Sunday, August 10, 2008

Why our electoral process breeds presidential monstrosities

The United States is nearing the end of what has been without a doubt the most destructive and morally bankrupt presidential administration in our history. Many people believe that the next president, whoever is elected, will be a significant improvement over what we, the citizens of the world, have endured for the past eight years. I am not among those who hold that belief. I believe we are destined to continue a moral and cultural decline, and therefore a political and economic decline, for the foreseeable future, no matter who is elected. Our system of government, and especially our way of choosing who will govern, is incapable of producing anything but moral dwarves. (I say this with apology to dwarves, who do not deserve to be compared with American politicians.)

The American form of democracy was devised at a time when candidates for public office rode around on horseback or in carriages. It was a time when candidates met with voters in meetings small enough that the voters could take a reasonable measure of the candidate. Candidates announced their positions in broadsides and other written publications. When votes were submitted on election, the results were often not announced for weeks or even months. The process was slow and deliberate and conducive to reflection.

The American form of democracy that exists today has little in common with its ancestor. Results come in and are analysed at lightning speed. Hours before the polls close in California and Oregon, there is a strong indication of who has won in Maine, Pennsylvania and Florida. Some people still vote after a careful reflection on the positions of the candidates on issues that matter to them, but it is safe to say that everyone is to some extent influenced by factors that have nothing whatsoever to do with actual issues. People spend billions of dollars encouraging Americans to avoid thinking altogether or, if they must think, to think as superficially as possible about tangential matters that have little bearing on the character or the policies of the candidates. The candidate who is most successful in manipulating the irrational emotions of the majority of voters tends to win the election. The candidate who spends the most money tends to be the most successful in manipulating the irrational emotions of the voters.

In today's society election campaigns are conducted in such a way that the winner of an election is almost guaranteed to have bad character. It could hardly be any other way. Our current way of conducting important campaigns makes it unlikely that anyone will enter office except for moral monsters. It is worth reflecting on why this is so.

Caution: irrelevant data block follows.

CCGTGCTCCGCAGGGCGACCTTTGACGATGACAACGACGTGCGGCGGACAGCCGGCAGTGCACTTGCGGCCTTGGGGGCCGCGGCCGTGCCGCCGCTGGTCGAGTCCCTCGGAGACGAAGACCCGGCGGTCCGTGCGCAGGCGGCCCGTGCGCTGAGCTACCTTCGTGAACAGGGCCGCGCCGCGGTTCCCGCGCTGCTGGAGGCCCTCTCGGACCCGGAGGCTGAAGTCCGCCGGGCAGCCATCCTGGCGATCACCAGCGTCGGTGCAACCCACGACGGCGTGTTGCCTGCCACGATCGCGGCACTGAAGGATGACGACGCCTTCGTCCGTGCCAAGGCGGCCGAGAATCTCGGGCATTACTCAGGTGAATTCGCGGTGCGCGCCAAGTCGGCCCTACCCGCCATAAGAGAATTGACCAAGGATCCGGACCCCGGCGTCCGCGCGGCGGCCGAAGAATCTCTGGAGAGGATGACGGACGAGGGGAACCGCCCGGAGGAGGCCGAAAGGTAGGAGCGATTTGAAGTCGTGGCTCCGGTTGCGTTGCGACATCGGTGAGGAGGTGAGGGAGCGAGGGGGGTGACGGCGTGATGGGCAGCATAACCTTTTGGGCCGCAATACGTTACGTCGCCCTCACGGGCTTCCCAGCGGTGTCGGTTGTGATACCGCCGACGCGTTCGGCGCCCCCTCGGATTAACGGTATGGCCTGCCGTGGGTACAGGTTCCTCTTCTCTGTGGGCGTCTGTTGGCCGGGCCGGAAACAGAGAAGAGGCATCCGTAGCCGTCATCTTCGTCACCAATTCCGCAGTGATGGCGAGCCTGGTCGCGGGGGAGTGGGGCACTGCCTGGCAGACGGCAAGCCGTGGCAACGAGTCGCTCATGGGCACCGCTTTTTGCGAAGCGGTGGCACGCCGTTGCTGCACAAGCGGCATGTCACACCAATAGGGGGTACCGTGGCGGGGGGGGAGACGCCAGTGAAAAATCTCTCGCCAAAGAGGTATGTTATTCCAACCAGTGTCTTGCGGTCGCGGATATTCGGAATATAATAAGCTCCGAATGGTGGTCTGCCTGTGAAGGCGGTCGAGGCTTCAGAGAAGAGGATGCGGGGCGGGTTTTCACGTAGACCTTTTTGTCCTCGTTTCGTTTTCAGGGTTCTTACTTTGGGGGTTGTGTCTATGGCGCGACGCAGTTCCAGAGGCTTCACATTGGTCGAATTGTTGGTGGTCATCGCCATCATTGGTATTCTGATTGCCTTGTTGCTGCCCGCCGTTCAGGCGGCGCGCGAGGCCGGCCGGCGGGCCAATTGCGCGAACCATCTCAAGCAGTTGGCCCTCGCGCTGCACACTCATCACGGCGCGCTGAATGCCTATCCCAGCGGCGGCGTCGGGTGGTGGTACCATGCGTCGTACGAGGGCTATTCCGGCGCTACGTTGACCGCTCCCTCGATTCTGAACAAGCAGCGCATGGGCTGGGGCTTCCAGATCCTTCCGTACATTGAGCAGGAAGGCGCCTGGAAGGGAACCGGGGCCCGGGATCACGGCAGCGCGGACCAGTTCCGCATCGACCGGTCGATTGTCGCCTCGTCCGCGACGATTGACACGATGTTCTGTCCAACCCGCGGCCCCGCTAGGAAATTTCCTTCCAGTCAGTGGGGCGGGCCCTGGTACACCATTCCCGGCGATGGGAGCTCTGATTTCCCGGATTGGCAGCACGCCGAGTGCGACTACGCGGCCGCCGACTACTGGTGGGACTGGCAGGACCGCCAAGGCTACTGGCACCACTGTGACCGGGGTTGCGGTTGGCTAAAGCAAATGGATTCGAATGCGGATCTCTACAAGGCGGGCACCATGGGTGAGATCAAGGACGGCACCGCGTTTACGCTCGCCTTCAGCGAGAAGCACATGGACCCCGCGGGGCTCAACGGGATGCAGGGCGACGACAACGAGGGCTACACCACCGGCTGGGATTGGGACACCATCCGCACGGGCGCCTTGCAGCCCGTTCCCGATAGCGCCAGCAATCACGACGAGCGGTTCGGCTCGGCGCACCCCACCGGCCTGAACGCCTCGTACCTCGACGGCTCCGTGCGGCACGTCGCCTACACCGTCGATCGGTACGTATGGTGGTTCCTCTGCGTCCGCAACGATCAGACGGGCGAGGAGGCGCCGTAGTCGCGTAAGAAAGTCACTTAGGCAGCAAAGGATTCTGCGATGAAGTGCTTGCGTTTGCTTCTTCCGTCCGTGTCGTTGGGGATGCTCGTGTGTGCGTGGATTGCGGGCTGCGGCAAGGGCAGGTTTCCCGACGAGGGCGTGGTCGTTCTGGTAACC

Character is the sum total of habits that a person has developed. Habits are the consequences of choices that a person has made. Every deliberate, voluntary action reinforces a habit. Everything we have done increases the likelihood that, given similar conditions, we will do a similar thing in the future. This is elementary moral theory and something very much along these lines has been spoken about in detail by the ancient Greeks, by thinkers in India, by Chinese sages, and by elders in traditional oral cultures. If anything can claim to be a universal principle that holds for all human beings, it is something along the lines of what has just been said about the relation between choice, habituation and character.

If we now give a thought to the way that campaigns are conducted in technologically advanced nations in present times, we observe that the pattern followed by almost every candidate—I say“almost” even though I really cannot think of any exceptions—is that the candidate exaggerates his or her own strengths, usually quite dramatically, and magnifies even the smallest (or even the most imaginary) blemish in his or her opponent. The decision to distort the truth through hyperbole is made again and again as the candidate tours the country attending political rallies, and as the candidate approves the contents of televised paid political advertisements. Presidential campaigns in the United States nowadays go on for well over a year, during which time every candidate reinforces the habit many times every day of speaking in a way that is neither balanced nor in accord with reality. Such virtues as truthfulness, fairness, courage, compassion and humility are weakened, perhaps even obliterated. Vices such as pride—regarded in many cultures as the most vicious or sinful personal characteristic of all—and vanity and narcissism begin to rule the candidate's character. No matter what kind of character she or he may have had at the beginning, when candidacy was declared, is bound to have undergone a steady and dramatic turn for the worse by the time the last votes have been counted and the candidate has won.

During my life there have been twelve presidents of the United States. Of these there has been only one that I would allow into my house or welcome into my circle of friends. The rest I would not be willing to have in my company or to have contact with anyone I love for more than a few moments (and then only with plenty of chaperons on hand).

I do not believe this is a matter of bad luck that the United States has had men of such demonstrably inferior character in the White House. I think it is an inevitable consequence of democracy as we know it and as we have let it become. As long as we embrace the status quo of money-driven superficiality and persuasion through fallacy, we will never see anything but more monsters in the White House. I use the word “monster” advisedly. It comes from the Latin word for “warning”. We have been warned repeatedly. Still we seem, perhaps because of the bad character that results from our own educational institutions, unwilling to heed the warnings.